Proteins are made up of 22 amino acids. There are nine important amino acids that are found from the 22 that are essential to life.

 

The protein that contains these nine essential amino acids is called complete protein. The best sources of complete protein can be found from animal foods.

 

 

Sources of Complete proteins include

  • Turkey
  • Fish
  • Meat
  • Cheese
  • Eggs
  • Milk

The remaining 13 amino acids and some of the nine essential amino acids are called incomplete proteins.

 

Sources of incomplete protein

  • Soybeans
  • Peas
  • Beans
  • Peanuts
  • Corn
  • Dairy products in general.

 

Deficiencies of protein cause kwashiorkor.

 

  • Low metabolism
  • Muscle Loss
  • Poor Concentration
  • Low Energy
  • Weight Loss
  • Growth Retardation in Children
  • Anaemia
  • Edema

 

Deficiencies of protein during pregnancy may result in miscarriage or premature birth.

 

Too much protein in your diet can increase cholesterol levels. It may also cause obesity and kidney stones. This may happen if most of your protein comes from meats and dairy products.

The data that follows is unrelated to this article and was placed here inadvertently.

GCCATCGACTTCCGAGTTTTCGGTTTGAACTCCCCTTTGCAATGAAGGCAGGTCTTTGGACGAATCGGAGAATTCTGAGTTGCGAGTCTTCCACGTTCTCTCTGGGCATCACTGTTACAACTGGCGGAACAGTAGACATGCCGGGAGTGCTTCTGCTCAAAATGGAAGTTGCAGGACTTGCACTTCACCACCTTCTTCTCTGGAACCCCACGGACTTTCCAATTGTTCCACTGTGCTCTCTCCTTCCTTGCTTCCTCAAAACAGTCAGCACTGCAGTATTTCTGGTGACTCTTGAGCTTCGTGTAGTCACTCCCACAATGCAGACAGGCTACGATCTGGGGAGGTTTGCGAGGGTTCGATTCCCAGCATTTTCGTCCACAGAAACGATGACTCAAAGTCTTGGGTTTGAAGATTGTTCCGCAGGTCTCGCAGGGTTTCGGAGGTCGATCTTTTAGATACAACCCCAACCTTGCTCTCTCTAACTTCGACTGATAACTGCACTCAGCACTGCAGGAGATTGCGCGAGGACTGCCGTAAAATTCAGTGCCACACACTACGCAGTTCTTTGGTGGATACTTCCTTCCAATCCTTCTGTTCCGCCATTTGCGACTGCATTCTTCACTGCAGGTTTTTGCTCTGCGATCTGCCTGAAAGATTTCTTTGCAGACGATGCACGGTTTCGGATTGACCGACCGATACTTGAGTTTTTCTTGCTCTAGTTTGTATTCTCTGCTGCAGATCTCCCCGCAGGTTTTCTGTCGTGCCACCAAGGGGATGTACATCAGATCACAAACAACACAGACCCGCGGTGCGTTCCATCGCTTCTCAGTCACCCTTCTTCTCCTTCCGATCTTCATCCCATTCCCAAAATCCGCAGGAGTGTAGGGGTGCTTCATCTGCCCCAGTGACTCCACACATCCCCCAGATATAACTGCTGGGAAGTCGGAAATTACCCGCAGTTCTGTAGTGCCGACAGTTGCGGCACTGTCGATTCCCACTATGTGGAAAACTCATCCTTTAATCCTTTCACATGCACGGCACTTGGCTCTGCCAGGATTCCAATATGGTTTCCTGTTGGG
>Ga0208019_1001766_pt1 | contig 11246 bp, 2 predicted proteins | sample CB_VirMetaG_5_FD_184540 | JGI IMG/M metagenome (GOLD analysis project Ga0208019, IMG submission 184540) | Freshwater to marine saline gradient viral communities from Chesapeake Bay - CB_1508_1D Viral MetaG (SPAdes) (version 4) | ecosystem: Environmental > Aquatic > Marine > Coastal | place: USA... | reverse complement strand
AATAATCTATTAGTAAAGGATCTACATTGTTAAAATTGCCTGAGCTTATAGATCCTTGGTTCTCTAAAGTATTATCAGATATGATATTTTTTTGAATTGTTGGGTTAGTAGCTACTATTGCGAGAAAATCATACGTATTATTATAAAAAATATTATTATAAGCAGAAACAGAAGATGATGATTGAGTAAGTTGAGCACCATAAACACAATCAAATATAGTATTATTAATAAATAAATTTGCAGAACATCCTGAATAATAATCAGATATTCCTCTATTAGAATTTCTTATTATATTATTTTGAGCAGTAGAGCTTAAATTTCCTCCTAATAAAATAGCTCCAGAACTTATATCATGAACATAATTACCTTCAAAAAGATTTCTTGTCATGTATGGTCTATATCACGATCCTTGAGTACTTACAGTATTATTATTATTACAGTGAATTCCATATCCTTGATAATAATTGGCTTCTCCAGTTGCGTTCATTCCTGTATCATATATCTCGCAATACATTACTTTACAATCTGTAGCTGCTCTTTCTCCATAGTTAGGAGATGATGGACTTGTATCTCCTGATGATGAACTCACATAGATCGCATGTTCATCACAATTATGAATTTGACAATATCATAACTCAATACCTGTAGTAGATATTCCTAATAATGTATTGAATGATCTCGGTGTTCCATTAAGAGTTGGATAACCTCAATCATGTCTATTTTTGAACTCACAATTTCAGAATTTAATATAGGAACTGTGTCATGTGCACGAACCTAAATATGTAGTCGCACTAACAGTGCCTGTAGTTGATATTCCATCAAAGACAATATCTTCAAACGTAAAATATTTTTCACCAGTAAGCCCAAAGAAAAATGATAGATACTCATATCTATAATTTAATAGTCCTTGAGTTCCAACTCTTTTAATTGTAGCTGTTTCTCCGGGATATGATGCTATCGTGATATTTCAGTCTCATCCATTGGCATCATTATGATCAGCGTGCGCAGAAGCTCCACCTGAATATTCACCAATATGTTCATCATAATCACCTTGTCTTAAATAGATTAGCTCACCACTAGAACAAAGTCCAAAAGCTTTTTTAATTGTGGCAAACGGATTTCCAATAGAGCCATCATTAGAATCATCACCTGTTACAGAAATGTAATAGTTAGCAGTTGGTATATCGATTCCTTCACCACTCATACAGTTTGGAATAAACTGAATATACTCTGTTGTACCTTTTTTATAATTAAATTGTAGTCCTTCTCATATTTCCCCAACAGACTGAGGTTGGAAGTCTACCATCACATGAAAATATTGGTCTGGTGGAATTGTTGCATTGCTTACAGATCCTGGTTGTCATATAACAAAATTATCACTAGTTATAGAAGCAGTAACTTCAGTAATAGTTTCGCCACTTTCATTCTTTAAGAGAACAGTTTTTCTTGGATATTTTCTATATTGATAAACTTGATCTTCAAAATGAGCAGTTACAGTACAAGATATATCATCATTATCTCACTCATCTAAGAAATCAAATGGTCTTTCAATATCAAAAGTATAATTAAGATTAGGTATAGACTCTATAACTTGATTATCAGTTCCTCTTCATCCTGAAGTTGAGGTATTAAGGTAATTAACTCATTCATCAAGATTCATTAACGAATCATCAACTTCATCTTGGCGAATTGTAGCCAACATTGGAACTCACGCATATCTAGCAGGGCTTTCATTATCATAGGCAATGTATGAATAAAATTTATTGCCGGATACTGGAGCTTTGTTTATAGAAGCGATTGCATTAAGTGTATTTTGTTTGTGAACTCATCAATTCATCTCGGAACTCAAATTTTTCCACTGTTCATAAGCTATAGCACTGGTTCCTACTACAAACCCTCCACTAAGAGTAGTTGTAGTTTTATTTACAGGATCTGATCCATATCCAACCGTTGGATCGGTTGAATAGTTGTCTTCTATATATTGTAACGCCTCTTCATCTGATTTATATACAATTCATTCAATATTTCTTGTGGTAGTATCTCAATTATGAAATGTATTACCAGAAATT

The functions of Water in the diet.

 

 Water is also a major nutrient. It accounts for about 60% of the volume of food we consume. Due to the vital role water plays in the diet and overall human health it is in a class by itself.

 

You cannot live without water. Water is needed to flush toxins from the body, to build and repair cells, to keep your body temperature stable and to make blood.

 

Your body also uses water to break down food during the process of digestion. 

 

Try to drink 8-10 glasses of water daily. If you don’t like the taste of plain water, you could also try drinking detox water.

 

The functions of Vitamins in the diet.

You need vitamins for bodily functions like thinking, metabolism, tissue building, regulation of body processes, and to fight free radicals.